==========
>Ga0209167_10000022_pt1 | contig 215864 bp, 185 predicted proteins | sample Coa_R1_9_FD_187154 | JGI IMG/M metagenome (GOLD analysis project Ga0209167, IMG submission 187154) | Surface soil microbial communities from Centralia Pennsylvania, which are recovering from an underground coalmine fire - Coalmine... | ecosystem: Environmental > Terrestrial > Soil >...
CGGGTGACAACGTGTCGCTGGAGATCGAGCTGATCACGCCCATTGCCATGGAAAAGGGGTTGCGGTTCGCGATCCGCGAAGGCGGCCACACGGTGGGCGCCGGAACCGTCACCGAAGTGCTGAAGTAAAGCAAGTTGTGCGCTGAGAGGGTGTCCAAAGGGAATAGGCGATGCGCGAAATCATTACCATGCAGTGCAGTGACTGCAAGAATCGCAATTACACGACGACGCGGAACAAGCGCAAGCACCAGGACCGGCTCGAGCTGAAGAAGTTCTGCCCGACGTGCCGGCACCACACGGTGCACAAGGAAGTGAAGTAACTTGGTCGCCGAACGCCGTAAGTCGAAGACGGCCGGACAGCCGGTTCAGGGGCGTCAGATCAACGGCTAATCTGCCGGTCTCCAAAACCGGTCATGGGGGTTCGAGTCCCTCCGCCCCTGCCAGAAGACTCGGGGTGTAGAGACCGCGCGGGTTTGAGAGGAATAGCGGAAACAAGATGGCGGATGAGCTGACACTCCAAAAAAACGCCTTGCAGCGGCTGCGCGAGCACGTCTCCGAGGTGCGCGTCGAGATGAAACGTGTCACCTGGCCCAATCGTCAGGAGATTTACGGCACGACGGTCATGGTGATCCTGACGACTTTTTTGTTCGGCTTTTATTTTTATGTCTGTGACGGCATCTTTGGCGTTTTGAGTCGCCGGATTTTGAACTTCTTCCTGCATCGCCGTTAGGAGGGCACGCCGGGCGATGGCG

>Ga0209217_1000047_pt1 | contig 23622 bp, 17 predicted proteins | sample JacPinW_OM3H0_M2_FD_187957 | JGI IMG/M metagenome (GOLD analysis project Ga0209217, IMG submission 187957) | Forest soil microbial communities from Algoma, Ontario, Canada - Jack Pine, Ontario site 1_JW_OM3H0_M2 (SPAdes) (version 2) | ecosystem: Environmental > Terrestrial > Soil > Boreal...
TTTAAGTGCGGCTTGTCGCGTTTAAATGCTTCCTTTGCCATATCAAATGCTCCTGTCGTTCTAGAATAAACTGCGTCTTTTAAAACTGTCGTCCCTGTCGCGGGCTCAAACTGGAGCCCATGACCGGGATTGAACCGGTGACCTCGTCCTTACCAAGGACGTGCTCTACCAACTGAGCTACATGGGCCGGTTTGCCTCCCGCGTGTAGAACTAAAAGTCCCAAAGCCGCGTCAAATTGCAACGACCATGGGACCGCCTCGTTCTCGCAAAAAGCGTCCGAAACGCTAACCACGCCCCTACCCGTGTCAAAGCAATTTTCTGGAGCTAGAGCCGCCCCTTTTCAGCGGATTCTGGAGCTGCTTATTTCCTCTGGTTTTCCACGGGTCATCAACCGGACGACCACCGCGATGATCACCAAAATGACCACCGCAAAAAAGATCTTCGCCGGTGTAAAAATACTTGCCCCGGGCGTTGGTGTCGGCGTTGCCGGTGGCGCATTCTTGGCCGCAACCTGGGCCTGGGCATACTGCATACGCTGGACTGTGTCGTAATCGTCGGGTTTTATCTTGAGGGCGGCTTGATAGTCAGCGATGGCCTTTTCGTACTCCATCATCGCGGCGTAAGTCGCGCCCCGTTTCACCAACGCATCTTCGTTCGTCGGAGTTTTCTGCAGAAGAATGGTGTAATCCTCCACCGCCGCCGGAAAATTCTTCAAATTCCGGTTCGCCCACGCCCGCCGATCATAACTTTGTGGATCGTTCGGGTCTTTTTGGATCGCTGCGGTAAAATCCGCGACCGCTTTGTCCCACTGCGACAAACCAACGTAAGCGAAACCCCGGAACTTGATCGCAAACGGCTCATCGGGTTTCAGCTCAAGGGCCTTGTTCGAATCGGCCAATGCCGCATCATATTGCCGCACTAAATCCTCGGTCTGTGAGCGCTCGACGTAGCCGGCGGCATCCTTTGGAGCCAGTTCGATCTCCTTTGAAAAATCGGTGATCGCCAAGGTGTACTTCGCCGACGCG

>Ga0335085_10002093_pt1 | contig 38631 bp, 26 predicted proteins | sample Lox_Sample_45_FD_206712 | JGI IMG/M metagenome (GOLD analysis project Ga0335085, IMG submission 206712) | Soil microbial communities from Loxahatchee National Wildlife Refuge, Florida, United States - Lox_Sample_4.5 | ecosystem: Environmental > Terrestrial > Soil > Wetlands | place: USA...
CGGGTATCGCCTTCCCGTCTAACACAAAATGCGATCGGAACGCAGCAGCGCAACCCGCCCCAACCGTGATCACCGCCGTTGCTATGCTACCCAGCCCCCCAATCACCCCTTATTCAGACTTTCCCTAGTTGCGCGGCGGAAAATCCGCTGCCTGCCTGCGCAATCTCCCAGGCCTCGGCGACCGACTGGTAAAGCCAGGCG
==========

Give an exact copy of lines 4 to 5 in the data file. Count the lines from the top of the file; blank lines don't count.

TTTAAGTGCGGCTTGTCGCGTTTAAATGCTTCCTTTGCCATATCAAATGCTCCTGTCGTTCTAGAATAAACTGCGTCTTTTAAAACTGTCGTCCCTGTCGCGGGCTCAAACTGGAGCCCATGACCGGGATTGAACCGGTGACCTCGTCCTTACCAAGGACGTGCTCTACCAACTGAGCTACATGGGCCGGTTTGCCTCCCGCGTGTAGAACTAAAAGTCCCAAAGCCGCGTCAAATTGCAACGACCATGGGACCGCCTCGTTCTCGCAAAAAGCGTCCGAAACGCTAACCACGCCCCTACCCGTGTCAAAGCAATTTTCTGGAGCTAGAGCCGCCCCTTTTCAGCGGATTCTGGAGCTGCTTATTTCCTCTGGTTTTCCACGGGTCATCAACCGGACGACCACCGCGATGATCACCAAAATGACCACCGCAAAAAAGATCTTCGCCGGTGTAAAAATACTTGCCCCGGGCGTTGGTGTCGGCGTTGCCGGTGGCGCATTCTTGGCCGCAACCTGGGCCTGGGCATACTGCATACGCTGGACTGTGTCGTAATCGTCGGGTTTTATCTTGAGGGCGGCTTGATAGTCAGCGATGGCCTTTTCGTACTCCATCATCGCGGCGTAAGTCGCGCCCCGTTTCACCAACGCATCTTCGTTCGTCGGAGTTTTCTGCAGAAGAATGGTGTAATCCTCCACCGCCGCCGGAAAATTCTTCAAATTCCGGTTCGCCCACGCCCGCCGATCATAACTTTGTGGATCGTTCGGGTCTTTTTGGATCGCTGCGGTAAAATCCGCGACCGCTTTGTCCCACTGCGACAAACCAACGTAAGCGAAACCCCGGAACTTGATCGCAAACGGCTCATCGGGTTTCAGCTCAAGGGCCTTGTTCGAATCGGCCAATGCCGCATCATATTGCCGCACTAAATCCTCGGTCTGTGAGCGCTCGACGTAGCCGGCGGCATCCTTTGGAGCCAGTTCGATCTCCTTTGAAAAATCGGTGATCGCCAAGGTGTACTTCGCCGACGCG

>Ga0335085_10002093_pt1 | contig 38631 bp, 26 predicted proteins | sample Lox_Sample_45_FD_206712 | JGI IMG/M metagenome (GOLD analysis project Ga0335085, IMG submission 206712) | Soil microbial communities from Loxahatchee National Wildlife Refuge, Florida, United States - Lox_Sample_4.5 | ecosystem: Environmental > Terrestrial > Soil > Wetlands | place: USA...